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Eggs or empty shells of the American woodcockwere collected from 10 states in 1971and shell thickness (mean of clutch means) was compared with that of eggs collected from 16 states during the years 1859-1939. The 1971 shells (n = 91) from hatched eggs or those containing fully developed embryos were about i0 percent thinner (P<0.001) than both unembryonated shells (n = 26) from the same year and the 1859-1939 shells (n = 169) from essentially unembryonated eggs. The difference is attributed to the transfer of calcium from the shells to the embryos and not to environmental pollutants.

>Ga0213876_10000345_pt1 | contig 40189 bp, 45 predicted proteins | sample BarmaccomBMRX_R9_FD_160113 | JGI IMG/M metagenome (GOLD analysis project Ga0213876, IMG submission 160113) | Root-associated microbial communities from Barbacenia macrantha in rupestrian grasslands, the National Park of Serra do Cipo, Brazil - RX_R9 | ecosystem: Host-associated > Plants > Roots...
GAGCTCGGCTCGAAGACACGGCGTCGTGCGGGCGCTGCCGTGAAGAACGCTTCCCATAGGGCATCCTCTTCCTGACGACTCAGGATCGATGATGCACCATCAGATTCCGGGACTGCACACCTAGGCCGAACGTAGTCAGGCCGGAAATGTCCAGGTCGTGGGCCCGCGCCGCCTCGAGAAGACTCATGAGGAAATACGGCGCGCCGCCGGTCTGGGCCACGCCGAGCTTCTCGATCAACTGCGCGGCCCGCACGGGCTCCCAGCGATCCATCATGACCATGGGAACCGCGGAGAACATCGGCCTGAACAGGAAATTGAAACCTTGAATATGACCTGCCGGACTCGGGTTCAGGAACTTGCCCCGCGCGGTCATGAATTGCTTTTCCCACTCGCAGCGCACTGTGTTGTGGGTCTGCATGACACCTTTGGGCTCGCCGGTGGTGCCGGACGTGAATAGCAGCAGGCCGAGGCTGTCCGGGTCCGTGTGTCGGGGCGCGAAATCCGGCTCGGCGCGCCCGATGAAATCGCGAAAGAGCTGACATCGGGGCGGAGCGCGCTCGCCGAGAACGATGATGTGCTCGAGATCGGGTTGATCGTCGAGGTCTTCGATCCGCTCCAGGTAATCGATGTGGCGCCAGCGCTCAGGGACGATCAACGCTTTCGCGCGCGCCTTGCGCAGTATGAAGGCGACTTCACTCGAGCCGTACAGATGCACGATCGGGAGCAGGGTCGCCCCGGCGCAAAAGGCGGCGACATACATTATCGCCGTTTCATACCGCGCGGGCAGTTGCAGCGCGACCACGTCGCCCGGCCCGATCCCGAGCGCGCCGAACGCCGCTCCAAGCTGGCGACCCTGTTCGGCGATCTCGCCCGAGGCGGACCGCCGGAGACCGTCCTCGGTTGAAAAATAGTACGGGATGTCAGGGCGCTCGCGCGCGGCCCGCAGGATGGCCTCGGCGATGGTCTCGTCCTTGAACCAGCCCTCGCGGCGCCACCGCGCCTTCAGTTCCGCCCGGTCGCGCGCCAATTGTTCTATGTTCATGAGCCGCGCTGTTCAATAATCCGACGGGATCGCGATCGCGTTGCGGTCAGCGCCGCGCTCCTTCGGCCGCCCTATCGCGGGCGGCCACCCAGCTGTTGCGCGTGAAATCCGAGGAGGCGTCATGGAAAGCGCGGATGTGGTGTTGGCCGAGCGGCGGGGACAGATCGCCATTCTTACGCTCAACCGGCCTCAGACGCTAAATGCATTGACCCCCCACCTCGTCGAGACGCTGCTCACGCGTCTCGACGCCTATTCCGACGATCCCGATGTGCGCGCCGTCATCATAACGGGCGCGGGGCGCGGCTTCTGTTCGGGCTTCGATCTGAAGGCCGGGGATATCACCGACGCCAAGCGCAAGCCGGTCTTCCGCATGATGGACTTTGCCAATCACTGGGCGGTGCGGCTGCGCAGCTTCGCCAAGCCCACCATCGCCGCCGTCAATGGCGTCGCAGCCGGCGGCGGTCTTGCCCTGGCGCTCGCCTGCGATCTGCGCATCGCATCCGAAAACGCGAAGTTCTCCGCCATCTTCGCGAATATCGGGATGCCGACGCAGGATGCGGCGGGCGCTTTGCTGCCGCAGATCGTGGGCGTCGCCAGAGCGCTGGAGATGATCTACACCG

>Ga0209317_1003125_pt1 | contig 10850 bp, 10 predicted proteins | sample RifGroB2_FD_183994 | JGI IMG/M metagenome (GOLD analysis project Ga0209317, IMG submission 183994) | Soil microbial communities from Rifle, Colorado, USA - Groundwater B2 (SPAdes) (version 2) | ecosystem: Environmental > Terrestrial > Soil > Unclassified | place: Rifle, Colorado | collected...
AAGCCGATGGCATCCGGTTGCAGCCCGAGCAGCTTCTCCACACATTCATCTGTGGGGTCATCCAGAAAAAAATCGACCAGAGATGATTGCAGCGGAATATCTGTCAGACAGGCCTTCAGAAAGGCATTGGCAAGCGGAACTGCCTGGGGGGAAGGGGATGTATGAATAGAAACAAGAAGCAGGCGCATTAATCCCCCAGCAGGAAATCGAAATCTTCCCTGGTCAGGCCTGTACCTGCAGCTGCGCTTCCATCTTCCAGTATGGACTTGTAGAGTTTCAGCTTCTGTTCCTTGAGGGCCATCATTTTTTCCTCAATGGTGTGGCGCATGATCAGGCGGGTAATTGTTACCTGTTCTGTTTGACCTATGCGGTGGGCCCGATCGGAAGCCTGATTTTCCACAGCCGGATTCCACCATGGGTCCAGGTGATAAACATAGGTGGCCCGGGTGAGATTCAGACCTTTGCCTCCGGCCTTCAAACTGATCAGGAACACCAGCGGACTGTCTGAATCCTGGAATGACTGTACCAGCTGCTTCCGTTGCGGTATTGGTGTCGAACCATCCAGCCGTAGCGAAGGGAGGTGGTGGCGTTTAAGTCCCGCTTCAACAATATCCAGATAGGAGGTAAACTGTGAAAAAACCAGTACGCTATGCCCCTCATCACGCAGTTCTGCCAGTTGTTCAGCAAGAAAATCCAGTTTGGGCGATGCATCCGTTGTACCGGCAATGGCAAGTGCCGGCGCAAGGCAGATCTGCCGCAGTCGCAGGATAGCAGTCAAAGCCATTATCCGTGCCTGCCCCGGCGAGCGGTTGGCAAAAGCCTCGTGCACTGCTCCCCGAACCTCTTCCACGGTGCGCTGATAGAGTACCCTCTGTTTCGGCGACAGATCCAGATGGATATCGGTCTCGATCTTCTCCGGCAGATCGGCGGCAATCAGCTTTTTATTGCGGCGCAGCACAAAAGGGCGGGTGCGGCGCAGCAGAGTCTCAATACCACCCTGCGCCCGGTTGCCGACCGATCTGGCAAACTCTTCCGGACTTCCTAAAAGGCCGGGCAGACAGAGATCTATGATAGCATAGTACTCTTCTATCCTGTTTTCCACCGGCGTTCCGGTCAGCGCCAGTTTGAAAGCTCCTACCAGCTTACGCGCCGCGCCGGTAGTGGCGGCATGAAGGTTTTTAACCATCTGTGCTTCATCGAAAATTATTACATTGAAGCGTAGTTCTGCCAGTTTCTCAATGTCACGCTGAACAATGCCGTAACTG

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Effects of different land cover, habitat fragmentation, and ant colonies on the distribution and abundance of shrews in southern California